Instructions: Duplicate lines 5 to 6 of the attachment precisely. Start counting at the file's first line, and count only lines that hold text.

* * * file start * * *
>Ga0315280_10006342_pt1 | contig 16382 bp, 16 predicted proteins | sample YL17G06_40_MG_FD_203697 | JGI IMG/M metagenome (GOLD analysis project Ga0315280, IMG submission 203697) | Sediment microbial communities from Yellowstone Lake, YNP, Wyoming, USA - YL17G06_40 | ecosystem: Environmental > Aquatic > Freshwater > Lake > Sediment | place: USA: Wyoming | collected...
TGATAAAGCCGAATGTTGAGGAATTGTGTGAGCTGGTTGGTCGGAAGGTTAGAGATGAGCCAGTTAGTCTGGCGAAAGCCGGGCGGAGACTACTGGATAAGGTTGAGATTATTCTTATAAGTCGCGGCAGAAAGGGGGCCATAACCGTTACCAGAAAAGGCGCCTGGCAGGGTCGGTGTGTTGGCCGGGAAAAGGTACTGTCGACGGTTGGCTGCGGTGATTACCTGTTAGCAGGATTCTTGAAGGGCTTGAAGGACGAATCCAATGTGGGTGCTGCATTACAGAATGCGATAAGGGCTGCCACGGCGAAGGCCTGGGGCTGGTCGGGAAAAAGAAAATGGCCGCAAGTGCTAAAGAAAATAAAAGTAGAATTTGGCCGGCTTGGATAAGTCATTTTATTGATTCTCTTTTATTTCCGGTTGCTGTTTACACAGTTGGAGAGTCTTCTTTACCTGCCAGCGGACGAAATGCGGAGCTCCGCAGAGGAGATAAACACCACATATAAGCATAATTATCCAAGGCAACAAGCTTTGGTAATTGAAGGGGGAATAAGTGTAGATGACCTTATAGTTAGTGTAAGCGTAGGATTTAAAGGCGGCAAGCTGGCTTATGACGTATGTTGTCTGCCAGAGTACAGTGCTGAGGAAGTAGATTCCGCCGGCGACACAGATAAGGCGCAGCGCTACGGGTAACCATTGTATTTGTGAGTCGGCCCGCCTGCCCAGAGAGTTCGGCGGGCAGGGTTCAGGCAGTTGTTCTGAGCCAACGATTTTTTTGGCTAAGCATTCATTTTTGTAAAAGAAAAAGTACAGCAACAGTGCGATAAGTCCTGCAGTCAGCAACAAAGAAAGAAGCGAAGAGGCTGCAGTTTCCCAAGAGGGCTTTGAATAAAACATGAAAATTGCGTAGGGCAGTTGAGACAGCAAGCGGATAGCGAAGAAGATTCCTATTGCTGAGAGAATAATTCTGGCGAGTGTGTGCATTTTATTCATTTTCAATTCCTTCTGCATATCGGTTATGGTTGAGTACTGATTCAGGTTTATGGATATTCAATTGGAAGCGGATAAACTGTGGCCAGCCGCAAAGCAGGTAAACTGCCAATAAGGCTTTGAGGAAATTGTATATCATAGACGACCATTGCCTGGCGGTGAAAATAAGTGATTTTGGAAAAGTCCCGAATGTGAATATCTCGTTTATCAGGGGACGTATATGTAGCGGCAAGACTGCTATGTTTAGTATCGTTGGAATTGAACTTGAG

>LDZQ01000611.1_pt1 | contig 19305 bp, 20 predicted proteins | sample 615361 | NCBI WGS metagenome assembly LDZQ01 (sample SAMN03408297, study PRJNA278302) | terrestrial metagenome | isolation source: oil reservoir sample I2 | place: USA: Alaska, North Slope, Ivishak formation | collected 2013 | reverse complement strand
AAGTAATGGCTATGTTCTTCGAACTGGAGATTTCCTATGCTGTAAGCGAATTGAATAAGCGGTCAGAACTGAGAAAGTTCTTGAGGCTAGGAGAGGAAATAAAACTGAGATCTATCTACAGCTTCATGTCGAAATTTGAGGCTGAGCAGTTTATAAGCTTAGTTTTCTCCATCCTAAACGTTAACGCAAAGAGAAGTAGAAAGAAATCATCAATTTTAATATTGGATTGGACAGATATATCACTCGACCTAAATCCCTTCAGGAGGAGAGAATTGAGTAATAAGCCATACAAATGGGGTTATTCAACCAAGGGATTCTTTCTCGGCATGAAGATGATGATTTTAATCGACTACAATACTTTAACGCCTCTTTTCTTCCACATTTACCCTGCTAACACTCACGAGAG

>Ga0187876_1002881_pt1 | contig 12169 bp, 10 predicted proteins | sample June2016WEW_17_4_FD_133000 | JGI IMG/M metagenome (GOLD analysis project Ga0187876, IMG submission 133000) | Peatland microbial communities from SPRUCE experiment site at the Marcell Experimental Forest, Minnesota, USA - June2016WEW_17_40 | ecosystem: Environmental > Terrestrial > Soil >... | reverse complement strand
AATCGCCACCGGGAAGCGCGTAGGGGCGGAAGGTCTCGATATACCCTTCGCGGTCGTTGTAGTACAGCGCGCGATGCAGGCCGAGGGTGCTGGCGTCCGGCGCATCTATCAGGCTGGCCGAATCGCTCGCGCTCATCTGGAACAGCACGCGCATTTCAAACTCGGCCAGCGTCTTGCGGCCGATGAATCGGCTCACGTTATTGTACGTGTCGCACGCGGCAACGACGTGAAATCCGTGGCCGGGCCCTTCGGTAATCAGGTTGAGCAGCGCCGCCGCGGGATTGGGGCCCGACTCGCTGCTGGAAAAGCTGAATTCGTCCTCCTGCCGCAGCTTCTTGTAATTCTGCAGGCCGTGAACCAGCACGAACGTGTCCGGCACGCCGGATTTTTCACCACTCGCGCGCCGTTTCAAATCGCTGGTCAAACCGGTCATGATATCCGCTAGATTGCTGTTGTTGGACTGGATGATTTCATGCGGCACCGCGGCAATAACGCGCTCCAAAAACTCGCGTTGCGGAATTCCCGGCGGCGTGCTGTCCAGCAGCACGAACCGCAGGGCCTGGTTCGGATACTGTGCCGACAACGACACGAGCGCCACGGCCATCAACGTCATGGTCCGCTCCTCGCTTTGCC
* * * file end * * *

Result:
>Ga0187876_1002881_pt1 | contig 12169 bp, 10 predicted proteins | sample June2016WEW_17_4_FD_133000 | JGI IMG/M metagenome (GOLD analysis project Ga0187876, IMG submission 133000) | Peatland microbial communities from SPRUCE experiment site at the Marcell Experimental Forest, Minnesota, USA - June2016WEW_17_40 | ecosystem: Environmental > Terrestrial > Soil >... | reverse complement strand
AATCGCCACCGGGAAGCGCGTAGGGGCGGAAGGTCTCGATATACCCTTCGCGGTCGTTGTAGTACAGCGCGCGATGCAGGCCGAGGGTGCTGGCGTCCGGCGCATCTATCAGGCTGGCCGAATCGCTCGCGCTCATCTGGAACAGCACGCGCATTTCAAACTCGGCCAGCGTCTTGCGGCCGATGAATCGGCTCACGTTATTGTACGTGTCGCACGCGGCAACGACGTGAAATCCGTGGCCGGGCCCTTCGGTAATCAGGTTGAGCAGCGCCGCCGCGGGATTGGGGCCCGACTCGCTGCTGGAAAAGCTGAATTCGTCCTCCTGCCGCAGCTTCTTGTAATTCTGCAGGCCGTGAACCAGCACGAACGTGTCCGGCACGCCGGATTTTTCACCACTCGCGCGCCGTTTCAAATCGCTGGTCAAACCGGTCATGATATCCGCTAGATTGCTGTTGTTGGACTGGATGATTTCATGCGGCACCGCGGCAATAACGCGCTCCAAAAACTCGCGTTGCGGAATTCCCGGCGGCGTGCTGTCCAGCAGCACGAACCGCAGGGCCTGGTTCGGATACTGTGCCGACAACGACACGAGCGCCACGGCCATCAACGTCATGGTCCGCTCCTCGCTTTGCC